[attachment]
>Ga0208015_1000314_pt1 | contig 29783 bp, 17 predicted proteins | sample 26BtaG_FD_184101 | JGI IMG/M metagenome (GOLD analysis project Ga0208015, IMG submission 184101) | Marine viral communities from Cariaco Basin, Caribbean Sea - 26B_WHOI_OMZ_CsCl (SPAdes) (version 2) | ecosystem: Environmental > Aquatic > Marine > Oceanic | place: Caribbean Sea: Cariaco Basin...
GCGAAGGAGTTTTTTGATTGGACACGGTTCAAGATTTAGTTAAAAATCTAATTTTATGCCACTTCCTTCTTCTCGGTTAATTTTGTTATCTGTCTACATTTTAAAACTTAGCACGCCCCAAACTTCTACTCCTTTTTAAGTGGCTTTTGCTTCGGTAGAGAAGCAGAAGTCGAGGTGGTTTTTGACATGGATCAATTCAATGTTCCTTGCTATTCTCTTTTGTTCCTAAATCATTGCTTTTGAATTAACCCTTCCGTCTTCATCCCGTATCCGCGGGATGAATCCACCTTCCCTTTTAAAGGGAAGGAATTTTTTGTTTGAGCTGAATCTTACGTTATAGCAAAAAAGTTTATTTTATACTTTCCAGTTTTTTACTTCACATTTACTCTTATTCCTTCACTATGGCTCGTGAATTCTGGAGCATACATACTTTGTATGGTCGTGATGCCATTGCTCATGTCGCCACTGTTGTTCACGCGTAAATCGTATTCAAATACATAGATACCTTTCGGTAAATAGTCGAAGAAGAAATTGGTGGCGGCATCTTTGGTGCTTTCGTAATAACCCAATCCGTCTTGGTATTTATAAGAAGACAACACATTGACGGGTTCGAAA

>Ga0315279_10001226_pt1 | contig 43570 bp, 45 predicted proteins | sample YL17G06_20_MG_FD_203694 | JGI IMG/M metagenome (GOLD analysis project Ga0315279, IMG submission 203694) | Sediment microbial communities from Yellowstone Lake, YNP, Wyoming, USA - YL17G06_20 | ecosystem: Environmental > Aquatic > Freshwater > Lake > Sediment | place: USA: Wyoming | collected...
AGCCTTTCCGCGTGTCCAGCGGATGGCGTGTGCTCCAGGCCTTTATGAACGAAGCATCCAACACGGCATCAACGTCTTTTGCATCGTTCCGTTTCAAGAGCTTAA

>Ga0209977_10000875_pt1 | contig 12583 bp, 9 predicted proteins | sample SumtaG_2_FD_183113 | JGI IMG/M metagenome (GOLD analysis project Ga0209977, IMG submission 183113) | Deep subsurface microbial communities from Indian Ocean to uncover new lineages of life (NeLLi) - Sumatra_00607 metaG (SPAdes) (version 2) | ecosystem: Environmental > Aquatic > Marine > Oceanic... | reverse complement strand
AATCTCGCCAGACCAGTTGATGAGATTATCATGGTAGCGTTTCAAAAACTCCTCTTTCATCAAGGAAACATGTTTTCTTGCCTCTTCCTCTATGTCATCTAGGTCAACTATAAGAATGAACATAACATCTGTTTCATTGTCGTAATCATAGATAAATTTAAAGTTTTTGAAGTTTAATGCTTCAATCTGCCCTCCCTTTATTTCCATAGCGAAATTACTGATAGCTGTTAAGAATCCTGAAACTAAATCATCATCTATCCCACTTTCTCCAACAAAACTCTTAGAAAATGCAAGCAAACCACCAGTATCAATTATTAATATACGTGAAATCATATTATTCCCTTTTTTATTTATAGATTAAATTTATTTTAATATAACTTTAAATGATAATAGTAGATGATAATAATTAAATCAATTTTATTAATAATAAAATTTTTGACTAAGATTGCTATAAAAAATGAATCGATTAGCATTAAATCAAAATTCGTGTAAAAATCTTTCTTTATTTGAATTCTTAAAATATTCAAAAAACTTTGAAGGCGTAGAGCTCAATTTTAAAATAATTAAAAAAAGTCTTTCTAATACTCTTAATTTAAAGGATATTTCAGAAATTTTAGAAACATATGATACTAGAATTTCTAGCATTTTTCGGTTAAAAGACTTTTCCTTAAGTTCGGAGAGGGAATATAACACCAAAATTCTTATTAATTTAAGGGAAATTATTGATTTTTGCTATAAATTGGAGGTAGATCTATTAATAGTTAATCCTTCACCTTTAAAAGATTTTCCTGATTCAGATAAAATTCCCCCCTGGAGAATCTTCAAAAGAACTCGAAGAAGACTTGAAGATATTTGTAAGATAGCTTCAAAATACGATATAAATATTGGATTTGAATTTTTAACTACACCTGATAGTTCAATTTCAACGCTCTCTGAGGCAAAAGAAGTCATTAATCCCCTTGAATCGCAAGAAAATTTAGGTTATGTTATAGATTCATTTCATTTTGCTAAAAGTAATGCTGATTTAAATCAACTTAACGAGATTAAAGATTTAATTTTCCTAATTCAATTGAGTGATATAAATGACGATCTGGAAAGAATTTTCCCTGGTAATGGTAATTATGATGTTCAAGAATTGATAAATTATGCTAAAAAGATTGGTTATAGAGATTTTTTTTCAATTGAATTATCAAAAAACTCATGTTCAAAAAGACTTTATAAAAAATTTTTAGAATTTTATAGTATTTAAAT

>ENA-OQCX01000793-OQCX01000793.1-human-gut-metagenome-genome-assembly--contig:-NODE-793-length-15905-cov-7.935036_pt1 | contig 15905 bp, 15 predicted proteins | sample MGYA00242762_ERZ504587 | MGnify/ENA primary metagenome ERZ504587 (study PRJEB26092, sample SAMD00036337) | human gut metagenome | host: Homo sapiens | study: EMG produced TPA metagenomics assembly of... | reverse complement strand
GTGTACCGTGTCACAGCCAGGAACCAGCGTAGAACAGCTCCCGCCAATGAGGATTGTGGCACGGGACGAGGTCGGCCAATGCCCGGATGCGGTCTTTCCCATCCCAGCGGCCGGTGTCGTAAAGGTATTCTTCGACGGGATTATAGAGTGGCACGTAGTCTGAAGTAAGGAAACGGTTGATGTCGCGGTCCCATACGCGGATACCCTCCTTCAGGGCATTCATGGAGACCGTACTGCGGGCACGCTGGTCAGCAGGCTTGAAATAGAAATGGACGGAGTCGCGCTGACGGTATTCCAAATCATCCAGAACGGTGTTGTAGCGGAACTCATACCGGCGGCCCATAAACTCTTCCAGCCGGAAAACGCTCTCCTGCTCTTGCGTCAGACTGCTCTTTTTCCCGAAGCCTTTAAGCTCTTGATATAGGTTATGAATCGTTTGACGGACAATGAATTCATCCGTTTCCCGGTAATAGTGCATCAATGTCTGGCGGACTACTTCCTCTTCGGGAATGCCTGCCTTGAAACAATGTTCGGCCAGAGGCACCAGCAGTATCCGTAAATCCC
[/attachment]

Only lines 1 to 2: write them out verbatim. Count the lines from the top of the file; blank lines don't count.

>Ga0208015_1000314_pt1 | contig 29783 bp, 17 predicted proteins | sample 26BtaG_FD_184101 | JGI IMG/M metagenome (GOLD analysis project Ga0208015, IMG submission 184101) | Marine viral communities from Cariaco Basin, Caribbean Sea - 26B_WHOI_OMZ_CsCl (SPAdes) (version 2) | ecosystem: Environmental > Aquatic > Marine > Oceanic | place: Caribbean Sea: Cariaco Basin...
GCGAAGGAGTTTTTTGATTGGACACGGTTCAAGATTTAGTTAAAAATCTAATTTTATGCCACTTCCTTCTTCTCGGTTAATTTTGTTATCTGTCTACATTTTAAAACTTAGCACGCCCCAAACTTCTACTCCTTTTTAAGTGGCTTTTGCTTCGGTAGAGAAGCAGAAGTCGAGGTGGTTTTTGACATGGATCAATTCAATGTTCCTTGCTATTCTCTTTTGTTCCTAAATCATTGCTTTTGAATTAACCCTTCCGTCTTCATCCCGTATCCGCGGGATGAATCCACCTTCCCTTTTAAAGGGAAGGAATTTTTTGTTTGAGCTGAATCTTACGTTATAGCAAAAAAGTTTATTTTATACTTTCCAGTTTTTTACTTCACATTTACTCTTATTCCTTCACTATGGCTCGTGAATTCTGGAGCATACATACTTTGTATGGTCGTGATGCCATTGCTCATGTCGCCACTGTTGTTCACGCGTAAATCGTATTCAAATACATAGATACCTTTCGGTAAATAGTCGAAGAAGAAATTGGTGGCGGCATCTTTGGTGCTTTCGTAATAACCCAATCCGTCTTGGTATTTATAAGAAGACAACACATTGACGGGTTCGAAA